Less than a year after voters in Oklahoma legalized medical cannabis, more than 35,000 residents have a medical patient license. Today, Oklahoma’s medical marijuana scene is growing rapidly, propping up a multi-million dollar industry.
Business might be booming, but running a successful cannabis dispensary in Oklahoma takes more than getting customers in the door. For those interested in how to open a medical cannabis dispensary in Oklahoma or those who are already up and running, you need to understand compliance requirements.
Oklahoma Cannabis Rules & Regulations
Before we dive into tips for running a compliant medical marijuana dispensary in Oklahoma, let’s start with the basics. Here’s a quick rundown of important rules and regulations for medical marijuana in Oklahoma. For a more complete summary, keep track of our Oklahoma dispensary laws page.
- The Oklahoma Medical Marijuana Authority (OMMA), a division of the Oklahoma Department of Health, is in charge of medical marijuana licensing, from patients to dispensary owners. If you want to open a dispensary in Oklahoma, you’ll apply with the OMMA system.
- Doctors may recommend cannabis to patients for any condition they deem appropriate, allowing for a wide pool of potential patients. Individuals must be registered with the state as a medical marijuana patient or caregiver to shop at dispensaries legally.
- Oklahoma medical marijuana dispensaries can sell mature plants, seedlings, concentrates, cured cannabis flower, and edibles.
- As of now, Oklahoma is not capping the number of cannabis business licenses available.
- Compliance errors result in major penalties. A first offense comes with a $5,000 fine and a second offense (in a two-year period) will lead to license revocation.
Cannabis Compliance Tips for Dispensaries in Oklahoma
1. Streamline Monthly Reporting to Protect Your Investment
Seed-to-sale tracking is a vital component of any legal cannabis industry.
Oklahoma requires all commercial cannabis licensees utilize an inventory management system and produce monthly reports. With a two-strike policy in place, a casual approach to compliance can quickly cost Oklahoma dispensaries their license to operate.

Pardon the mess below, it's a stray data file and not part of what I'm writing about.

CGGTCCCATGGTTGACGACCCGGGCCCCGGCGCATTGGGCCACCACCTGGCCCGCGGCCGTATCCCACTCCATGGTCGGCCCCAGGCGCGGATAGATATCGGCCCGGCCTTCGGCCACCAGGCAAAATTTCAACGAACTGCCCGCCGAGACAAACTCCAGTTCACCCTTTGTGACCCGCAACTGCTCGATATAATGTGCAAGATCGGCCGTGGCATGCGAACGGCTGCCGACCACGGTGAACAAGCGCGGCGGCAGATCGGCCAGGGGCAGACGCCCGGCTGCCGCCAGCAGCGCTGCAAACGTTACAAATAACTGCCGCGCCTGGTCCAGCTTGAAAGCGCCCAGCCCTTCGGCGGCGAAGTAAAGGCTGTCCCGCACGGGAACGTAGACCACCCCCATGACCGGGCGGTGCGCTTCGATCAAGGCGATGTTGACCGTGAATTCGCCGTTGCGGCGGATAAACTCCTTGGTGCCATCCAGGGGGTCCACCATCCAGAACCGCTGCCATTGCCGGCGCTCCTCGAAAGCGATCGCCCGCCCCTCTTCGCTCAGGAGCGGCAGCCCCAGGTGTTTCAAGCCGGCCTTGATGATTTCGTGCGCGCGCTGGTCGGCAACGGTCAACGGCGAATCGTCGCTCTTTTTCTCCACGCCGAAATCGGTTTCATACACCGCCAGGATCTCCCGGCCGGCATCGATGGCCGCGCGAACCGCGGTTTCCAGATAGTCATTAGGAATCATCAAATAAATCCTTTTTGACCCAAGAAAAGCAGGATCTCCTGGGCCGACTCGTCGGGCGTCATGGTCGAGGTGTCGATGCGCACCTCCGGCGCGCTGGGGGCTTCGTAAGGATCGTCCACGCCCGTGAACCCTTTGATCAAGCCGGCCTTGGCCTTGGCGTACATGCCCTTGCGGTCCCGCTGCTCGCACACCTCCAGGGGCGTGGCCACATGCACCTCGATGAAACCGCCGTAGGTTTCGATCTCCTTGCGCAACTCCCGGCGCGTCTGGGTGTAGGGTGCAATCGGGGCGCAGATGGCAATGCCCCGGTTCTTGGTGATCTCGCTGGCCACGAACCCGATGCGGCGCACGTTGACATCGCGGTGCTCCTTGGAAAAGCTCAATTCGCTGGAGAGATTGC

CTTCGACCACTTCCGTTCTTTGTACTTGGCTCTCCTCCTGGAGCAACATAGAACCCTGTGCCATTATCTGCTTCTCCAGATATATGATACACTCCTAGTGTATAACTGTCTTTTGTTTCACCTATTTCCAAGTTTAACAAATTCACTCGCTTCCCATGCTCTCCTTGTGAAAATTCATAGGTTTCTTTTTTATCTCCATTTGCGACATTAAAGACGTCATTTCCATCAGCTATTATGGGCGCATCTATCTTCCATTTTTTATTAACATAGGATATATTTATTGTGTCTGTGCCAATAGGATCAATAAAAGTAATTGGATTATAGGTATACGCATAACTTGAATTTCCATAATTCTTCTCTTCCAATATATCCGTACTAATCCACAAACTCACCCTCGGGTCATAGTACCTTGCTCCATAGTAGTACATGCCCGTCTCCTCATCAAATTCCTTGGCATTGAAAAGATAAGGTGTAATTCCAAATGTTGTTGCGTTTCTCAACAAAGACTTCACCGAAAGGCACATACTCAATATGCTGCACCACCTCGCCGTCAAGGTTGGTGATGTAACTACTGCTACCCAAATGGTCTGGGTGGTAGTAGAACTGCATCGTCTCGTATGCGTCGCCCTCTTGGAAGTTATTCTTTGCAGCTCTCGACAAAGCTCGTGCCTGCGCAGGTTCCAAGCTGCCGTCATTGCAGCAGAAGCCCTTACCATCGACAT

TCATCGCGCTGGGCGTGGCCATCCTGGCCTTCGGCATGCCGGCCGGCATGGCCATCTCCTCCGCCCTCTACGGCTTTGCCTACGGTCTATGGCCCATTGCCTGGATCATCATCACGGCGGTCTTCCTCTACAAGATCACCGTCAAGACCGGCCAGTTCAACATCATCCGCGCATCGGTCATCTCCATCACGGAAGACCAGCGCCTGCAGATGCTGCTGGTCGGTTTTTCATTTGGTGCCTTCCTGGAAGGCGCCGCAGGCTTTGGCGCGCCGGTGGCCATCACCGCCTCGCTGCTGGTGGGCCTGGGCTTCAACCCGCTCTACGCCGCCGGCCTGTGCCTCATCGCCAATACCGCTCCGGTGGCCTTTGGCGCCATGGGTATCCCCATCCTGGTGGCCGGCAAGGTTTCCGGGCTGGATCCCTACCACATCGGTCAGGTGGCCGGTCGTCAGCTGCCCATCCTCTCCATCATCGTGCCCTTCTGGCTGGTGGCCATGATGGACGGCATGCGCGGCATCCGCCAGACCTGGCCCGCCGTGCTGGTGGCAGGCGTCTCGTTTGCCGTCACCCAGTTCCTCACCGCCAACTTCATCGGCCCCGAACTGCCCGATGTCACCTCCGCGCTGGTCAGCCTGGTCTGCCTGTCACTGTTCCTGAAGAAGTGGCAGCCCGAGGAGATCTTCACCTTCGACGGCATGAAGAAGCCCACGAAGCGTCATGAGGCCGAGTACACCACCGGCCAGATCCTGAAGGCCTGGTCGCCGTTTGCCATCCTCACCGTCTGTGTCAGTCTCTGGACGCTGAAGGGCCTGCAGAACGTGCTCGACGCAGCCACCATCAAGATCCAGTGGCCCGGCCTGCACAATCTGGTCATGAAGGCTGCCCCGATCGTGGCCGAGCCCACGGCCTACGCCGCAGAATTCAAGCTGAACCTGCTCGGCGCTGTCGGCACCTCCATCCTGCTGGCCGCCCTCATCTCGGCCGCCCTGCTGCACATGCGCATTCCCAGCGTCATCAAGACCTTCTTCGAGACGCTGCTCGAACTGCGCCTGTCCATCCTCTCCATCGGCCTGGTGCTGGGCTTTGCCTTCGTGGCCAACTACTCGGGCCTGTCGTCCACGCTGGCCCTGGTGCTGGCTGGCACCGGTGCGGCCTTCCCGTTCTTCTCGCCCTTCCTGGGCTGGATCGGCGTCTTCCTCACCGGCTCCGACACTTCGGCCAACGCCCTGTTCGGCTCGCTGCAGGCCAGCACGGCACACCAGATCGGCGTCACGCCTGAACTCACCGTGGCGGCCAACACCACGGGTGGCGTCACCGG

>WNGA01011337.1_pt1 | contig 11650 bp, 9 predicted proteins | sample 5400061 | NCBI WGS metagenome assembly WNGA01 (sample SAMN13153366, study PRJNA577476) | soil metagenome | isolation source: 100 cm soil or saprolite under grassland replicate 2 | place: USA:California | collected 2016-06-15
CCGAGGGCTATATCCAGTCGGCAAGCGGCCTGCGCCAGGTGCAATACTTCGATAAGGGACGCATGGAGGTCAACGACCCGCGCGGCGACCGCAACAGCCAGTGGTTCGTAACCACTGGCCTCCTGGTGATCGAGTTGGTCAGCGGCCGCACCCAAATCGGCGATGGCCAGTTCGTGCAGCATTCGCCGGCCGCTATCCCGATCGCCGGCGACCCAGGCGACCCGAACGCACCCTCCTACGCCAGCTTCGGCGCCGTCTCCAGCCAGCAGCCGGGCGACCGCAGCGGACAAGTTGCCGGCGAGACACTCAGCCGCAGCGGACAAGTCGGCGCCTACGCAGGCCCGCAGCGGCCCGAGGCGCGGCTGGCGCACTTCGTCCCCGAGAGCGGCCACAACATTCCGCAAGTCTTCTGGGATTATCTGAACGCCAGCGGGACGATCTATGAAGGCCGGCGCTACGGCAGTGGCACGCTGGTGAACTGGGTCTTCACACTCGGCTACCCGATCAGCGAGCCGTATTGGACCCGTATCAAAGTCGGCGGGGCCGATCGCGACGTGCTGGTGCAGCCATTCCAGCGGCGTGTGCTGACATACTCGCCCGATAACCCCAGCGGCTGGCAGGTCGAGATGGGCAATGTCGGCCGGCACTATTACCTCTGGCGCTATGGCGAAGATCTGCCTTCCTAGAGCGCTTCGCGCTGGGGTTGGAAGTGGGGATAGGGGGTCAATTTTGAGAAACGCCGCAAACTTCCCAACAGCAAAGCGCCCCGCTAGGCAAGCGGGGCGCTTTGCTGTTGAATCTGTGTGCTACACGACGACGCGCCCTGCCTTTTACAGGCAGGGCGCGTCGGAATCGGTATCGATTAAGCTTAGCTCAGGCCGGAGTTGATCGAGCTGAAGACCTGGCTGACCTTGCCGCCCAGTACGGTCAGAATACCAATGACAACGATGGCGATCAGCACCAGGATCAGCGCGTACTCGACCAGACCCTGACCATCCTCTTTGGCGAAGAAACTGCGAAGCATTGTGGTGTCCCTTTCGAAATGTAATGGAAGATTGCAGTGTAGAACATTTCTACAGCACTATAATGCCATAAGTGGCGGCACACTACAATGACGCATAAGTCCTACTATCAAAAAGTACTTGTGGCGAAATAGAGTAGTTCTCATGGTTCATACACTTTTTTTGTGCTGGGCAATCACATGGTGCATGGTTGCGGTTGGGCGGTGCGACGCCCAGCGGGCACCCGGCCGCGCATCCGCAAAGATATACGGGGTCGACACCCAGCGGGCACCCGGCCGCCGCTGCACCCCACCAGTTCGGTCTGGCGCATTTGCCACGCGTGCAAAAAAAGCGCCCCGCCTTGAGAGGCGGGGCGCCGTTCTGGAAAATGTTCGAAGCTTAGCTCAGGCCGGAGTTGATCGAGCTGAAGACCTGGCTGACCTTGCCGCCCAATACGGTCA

To help make inventory management and reporting easier than ever, find a technology partner that understands your day-to-day business needs. Cova’s inventory management system tracks transactions and inventory in real-time and can generate monthly OMMA reports in just a few clicks.
2. Use Technology to Comply With Daily Purchase Limits
Medical marijuana patients and caregivers in Oklahoma cannot exceed in a single purchase more than:
- Three ounces of usable cannabis,
- One ounce of concentrate,
- 72 ounces of edible cannabis.
And considering what happened to a major dispensary chain in Denver for taking part in an illegal practice called “looping,” it’s smart for dispensaries to track daily sales as well.
A good point-of-sale (POS) system will automate this process for you and your staff. The Cova POS handles product conversions and will alert your staff if they are exceeding the daily purchase limits. These POS features aren’t just convenient -- they are necessary for protecting your business from steep fines or loss of license.
3. Don’t Forget to Remit Taxes
Oklahoma dispensary owners have to pay taxes like any other legal business. The state enacted a 7 percent medical marijuana tax, in addition to a 4.5 percent state retail tax, plus a city tax up to 3.4 percent depending on location. Unlike many other legal states, Oklahoma did not opt for an excise tax on wholesale transactions between producers and retailers.
It’s up to the business owner to collect taxes from each purchase and report the remitted taxes every month. Cova’s POS system calculates the tax on all cannabis purchases and includes that information in its OMMA reports, avoiding tax reporting errors.
4. Stay Up-to-Date on Rule Changes
The road to medical cannabis in Oklahoma is quite rocky. The state’s Department of Health (DoH) issued multiple and significant emergency rule changes during public meetings. In one meeting the state decided dispensaries could no longer sell “smokable” cannabis in the form of flower or joints, only to revoke that emergency rule change a few meetings later.
As a medical cannabis dispensary owner, the onus is on you to stay up-to-date on the rules that affect your business. Know when DoH meetings are scheduled so you can prepare. Partner with a technology company that automatically updates their software as rules change. Avoiding costly compliance mistakes requires effort and help.
If you own a medical cannabis dispensary in Oklahoma, there are ways to make your life a little easier. Request a demo to learn how Cova can help you meet your dispensary compliance requirements.